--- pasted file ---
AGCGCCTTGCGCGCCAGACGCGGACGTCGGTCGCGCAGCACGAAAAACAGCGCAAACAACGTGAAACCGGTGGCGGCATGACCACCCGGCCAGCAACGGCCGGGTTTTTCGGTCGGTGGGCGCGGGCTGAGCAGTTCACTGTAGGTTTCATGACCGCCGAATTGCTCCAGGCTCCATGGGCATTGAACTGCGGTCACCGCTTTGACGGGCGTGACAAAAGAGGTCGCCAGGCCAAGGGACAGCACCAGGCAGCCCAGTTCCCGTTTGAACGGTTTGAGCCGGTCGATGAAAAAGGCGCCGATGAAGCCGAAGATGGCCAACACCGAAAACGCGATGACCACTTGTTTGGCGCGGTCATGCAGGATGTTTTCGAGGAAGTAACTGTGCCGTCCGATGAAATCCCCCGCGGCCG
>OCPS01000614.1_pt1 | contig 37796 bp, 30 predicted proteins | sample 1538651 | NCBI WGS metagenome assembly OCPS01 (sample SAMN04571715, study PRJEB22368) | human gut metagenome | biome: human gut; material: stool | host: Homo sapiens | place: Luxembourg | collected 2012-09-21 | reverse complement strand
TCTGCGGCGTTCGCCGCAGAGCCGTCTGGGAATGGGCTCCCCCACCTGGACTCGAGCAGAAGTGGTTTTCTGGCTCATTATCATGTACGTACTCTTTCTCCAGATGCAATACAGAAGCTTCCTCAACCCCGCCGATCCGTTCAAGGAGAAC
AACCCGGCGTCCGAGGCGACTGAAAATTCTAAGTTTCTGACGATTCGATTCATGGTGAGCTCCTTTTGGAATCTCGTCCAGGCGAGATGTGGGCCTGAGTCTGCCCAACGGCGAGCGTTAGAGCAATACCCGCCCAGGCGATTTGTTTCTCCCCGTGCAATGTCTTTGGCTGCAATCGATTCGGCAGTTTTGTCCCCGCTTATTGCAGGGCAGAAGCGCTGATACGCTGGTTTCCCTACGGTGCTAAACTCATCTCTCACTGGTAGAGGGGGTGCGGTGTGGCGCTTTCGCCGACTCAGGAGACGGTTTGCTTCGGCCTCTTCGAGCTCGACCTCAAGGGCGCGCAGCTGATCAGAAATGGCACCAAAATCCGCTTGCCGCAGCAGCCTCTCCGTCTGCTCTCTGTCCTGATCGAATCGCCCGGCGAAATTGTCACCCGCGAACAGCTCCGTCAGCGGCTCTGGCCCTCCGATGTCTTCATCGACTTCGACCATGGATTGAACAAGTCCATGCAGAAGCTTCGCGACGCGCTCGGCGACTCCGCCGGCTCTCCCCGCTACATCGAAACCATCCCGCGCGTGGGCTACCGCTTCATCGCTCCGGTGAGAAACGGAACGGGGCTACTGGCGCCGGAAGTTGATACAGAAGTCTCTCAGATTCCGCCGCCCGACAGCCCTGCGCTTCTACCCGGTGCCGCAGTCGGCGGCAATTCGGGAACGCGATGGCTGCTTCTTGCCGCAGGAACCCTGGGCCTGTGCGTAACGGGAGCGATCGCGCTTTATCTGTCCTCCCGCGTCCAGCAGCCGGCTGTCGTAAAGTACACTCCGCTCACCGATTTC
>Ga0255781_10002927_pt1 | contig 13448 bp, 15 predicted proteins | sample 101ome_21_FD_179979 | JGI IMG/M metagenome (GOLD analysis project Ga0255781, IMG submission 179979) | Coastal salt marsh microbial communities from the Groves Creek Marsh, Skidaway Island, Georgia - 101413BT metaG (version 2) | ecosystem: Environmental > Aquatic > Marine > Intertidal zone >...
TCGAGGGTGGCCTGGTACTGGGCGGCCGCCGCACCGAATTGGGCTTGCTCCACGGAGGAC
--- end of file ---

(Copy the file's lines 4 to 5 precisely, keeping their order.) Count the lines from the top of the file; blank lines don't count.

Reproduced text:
AACCCGGCGTCCGAGGCGACTGAAAATTCTAAGTTTCTGACGATTCGATTCATGGTGAGCTCCTTTTGGAATCTCGTCCAGGCGAGATGTGGGCCTGAGTCTGCCCAACGGCGAGCGTTAGAGCAATACCCGCCCAGGCGATTTGTTTCTCCCCGTGCAATGTCTTTGGCTGCAATCGATTCGGCAGTTTTGTCCCCGCTTATTGCAGGGCAGAAGCGCTGATACGCTGGTTTCCCTACGGTGCTAAACTCATCTCTCACTGGTAGAGGGGGTGCGGTGTGGCGCTTTCGCCGACTCAGGAGACGGTTTGCTTCGGCCTCTTCGAGCTCGACCTCAAGGGCGCGCAGCTGATCAGAAATGGCACCAAAATCCGCTTGCCGCAGCAGCCTCTCCGTCTGCTCTCTGTCCTGATCGAATCGCCCGGCGAAATTGTCACCCGCGAACAGCTCCGTCAGCGGCTCTGGCCCTCCGATGTCTTCATCGACTTCGACCATGGATTGAACAAGTCCATGCAGAAGCTTCGCGACGCGCTCGGCGACTCCGCCGGCTCTCCCCGCTACATCGAAACCATCCCGCGCGTGGGCTACCGCTTCATCGCTCCGGTGAGAAACGGAACGGGGCTACTGGCGCCGGAAGTTGATACAGAAGTCTCTCAGATTCCGCCGCCCGACAGCCCTGCGCTTCTACCCGGTGCCGCAGTCGGCGGCAATTCGGGAACGCGATGGCTGCTTCTTGCCGCAGGAACCCTGGGCCTGTGCGTAACGGGAGCGATCGCGCTTTATCTGTCCTCCCGCGTCCAGCAGCCGGCTGTCGTAAAGTACACTCCGCTCACCGATTTC
>Ga0255781_10002927_pt1 | contig 13448 bp, 15 predicted proteins | sample 101ome_21_FD_179979 | JGI IMG/M metagenome (GOLD analysis project Ga0255781, IMG submission 179979) | Coastal salt marsh microbial communities from the Groves Creek Marsh, Skidaway Island, Georgia - 101413BT metaG (version 2) | ecosystem: Environmental > Aquatic > Marine > Intertidal zone >...